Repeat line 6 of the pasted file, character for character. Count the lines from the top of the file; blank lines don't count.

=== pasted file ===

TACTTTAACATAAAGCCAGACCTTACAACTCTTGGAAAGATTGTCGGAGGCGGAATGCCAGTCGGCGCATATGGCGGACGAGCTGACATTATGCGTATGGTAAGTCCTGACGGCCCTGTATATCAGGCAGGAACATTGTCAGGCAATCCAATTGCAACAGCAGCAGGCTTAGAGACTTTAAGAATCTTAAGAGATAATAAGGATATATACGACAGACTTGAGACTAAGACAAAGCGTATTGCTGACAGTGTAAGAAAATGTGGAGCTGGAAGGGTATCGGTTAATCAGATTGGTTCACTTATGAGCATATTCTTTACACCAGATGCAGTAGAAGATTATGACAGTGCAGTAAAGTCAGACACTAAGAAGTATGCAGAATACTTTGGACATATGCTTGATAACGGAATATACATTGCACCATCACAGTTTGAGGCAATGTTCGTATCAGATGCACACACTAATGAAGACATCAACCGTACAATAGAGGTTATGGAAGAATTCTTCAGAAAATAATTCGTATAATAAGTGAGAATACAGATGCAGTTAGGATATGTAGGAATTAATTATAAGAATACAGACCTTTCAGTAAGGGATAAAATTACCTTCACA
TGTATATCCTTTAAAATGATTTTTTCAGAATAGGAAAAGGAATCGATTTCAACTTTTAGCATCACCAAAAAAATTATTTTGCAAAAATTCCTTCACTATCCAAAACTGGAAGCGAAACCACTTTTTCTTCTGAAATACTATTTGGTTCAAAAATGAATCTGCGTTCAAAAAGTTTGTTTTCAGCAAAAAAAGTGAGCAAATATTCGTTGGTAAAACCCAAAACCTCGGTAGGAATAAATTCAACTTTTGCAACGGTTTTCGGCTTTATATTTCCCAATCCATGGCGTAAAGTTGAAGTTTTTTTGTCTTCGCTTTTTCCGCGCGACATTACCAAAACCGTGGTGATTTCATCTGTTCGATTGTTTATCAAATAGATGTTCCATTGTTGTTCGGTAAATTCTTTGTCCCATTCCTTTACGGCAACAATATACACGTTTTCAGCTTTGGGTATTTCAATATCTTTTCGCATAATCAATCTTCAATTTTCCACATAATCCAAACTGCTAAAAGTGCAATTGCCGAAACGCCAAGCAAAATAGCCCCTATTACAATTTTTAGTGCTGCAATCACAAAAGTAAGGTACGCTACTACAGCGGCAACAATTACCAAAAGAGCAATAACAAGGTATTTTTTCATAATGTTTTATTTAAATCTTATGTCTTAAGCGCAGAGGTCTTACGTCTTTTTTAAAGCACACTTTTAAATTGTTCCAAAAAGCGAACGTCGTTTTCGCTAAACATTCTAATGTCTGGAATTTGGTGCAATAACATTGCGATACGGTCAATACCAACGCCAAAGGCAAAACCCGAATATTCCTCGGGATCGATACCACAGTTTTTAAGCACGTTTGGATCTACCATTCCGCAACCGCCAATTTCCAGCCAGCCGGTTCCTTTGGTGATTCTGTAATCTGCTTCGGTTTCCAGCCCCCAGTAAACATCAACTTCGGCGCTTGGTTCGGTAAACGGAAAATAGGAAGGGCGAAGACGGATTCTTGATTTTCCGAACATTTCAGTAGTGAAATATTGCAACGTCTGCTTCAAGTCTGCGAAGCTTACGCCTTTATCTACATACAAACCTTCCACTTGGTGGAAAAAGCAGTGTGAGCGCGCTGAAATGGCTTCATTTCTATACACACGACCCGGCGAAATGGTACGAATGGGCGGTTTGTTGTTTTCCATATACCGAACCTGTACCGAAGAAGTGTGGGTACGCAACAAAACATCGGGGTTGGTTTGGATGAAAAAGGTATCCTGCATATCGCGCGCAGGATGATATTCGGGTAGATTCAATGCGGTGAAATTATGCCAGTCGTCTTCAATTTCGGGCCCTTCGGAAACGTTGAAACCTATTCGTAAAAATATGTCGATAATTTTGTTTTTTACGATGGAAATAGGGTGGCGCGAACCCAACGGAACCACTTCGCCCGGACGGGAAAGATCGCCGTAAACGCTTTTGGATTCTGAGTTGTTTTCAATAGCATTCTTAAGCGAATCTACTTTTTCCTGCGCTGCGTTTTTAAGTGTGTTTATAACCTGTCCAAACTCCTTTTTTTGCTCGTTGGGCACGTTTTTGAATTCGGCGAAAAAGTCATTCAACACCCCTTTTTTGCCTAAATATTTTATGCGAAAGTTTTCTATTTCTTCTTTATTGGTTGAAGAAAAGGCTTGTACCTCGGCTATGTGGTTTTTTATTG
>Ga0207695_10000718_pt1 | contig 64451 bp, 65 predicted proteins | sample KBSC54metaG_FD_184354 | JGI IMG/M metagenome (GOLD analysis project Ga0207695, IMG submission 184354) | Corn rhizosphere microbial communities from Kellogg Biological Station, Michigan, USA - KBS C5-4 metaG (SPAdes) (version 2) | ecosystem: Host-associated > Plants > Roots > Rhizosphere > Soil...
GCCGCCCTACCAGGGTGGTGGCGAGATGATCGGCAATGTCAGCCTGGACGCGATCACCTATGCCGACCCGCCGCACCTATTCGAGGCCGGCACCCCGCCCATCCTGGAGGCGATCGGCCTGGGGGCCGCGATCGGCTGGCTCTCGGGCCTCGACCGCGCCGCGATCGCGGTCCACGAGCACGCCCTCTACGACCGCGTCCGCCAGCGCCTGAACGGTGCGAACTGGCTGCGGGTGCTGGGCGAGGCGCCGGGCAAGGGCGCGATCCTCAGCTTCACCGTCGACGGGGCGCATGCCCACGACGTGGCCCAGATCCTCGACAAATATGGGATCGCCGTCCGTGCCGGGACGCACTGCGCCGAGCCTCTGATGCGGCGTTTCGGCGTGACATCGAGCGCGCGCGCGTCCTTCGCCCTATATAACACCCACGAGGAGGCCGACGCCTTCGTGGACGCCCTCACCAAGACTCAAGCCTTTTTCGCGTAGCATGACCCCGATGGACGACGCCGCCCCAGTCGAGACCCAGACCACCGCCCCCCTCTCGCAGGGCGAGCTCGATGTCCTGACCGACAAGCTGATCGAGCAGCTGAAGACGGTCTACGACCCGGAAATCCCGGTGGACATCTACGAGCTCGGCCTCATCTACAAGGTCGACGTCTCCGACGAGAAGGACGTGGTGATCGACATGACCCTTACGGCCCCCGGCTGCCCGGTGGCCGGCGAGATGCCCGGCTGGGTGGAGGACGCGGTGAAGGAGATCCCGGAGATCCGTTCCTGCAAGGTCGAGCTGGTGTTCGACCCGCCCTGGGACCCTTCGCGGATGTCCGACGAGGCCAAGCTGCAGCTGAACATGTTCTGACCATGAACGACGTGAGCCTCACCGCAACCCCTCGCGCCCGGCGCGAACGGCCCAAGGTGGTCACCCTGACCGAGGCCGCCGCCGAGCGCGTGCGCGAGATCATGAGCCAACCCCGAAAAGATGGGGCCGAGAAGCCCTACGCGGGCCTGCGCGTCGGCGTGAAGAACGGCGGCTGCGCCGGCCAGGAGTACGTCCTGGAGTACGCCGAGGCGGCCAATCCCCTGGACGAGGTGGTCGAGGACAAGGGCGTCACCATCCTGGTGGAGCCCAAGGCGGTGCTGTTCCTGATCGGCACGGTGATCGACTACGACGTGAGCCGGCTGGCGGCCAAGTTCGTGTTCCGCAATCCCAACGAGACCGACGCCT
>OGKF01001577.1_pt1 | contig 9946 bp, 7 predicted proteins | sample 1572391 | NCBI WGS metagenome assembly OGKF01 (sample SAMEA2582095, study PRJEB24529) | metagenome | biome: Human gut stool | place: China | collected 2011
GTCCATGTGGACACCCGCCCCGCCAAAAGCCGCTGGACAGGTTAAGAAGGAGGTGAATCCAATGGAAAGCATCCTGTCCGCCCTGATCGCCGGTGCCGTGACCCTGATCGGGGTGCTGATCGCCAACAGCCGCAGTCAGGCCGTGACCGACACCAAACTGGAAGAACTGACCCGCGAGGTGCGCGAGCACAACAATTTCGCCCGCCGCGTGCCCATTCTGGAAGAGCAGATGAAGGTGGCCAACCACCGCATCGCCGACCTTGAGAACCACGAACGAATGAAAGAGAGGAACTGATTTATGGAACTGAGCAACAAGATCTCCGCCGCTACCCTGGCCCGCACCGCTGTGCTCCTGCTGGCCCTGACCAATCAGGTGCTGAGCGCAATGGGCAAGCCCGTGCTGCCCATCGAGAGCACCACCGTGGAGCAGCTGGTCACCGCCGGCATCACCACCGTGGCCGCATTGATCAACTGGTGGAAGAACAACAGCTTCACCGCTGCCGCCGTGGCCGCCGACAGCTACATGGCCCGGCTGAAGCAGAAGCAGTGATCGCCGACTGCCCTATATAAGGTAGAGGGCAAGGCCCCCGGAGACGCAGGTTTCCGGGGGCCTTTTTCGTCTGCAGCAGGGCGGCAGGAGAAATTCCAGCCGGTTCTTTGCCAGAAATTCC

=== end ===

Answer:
GTCCATGTGGACACCCGCCCCGCCAAAAGCCGCTGGACAGGTTAAGAAGGAGGTGAATCCAATGGAAAGCATCCTGTCCGCCCTGATCGCCGGTGCCGTGACCCTGATCGGGGTGCTGATCGCCAACAGCCGCAGTCAGGCCGTGACCGACACCAAACTGGAAGAACTGACCCGCGAGGTGCGCGAGCACAACAATTTCGCCCGCCGCGTGCCCATTCTGGAAGAGCAGATGAAGGTGGCCAACCACCGCATCGCCGACCTTGAGAACCACGAACGAATGAAAGAGAGGAACTGATTTATGGAACTGAGCAACAAGATCTCCGCCGCTACCCTGGCCCGCACCGCTGTGCTCCTGCTGGCCCTGACCAATCAGGTGCTGAGCGCAATGGGCAAGCCCGTGCTGCCCATCGAGAGCACCACCGTGGAGCAGCTGGTCACCGCCGGCATCACCACCGTGGCCGCATTGATCAACTGGTGGAAGAACAACAGCTTCACCGCTGCCGCCGTGGCCGCCGACAGCTACATGGCCCGGCTGAAGCAGAAGCAGTGATCGCCGACTGCCCTATATAAGGTAGAGGGCAAGGCCCCCGGAGACGCAGGTTTCCGGGGGCCTTTTTCGTCTGCAGCAGGGCGGCAGGAGAAATTCCAGCCGGTTCTTTGCCAGAAATTCC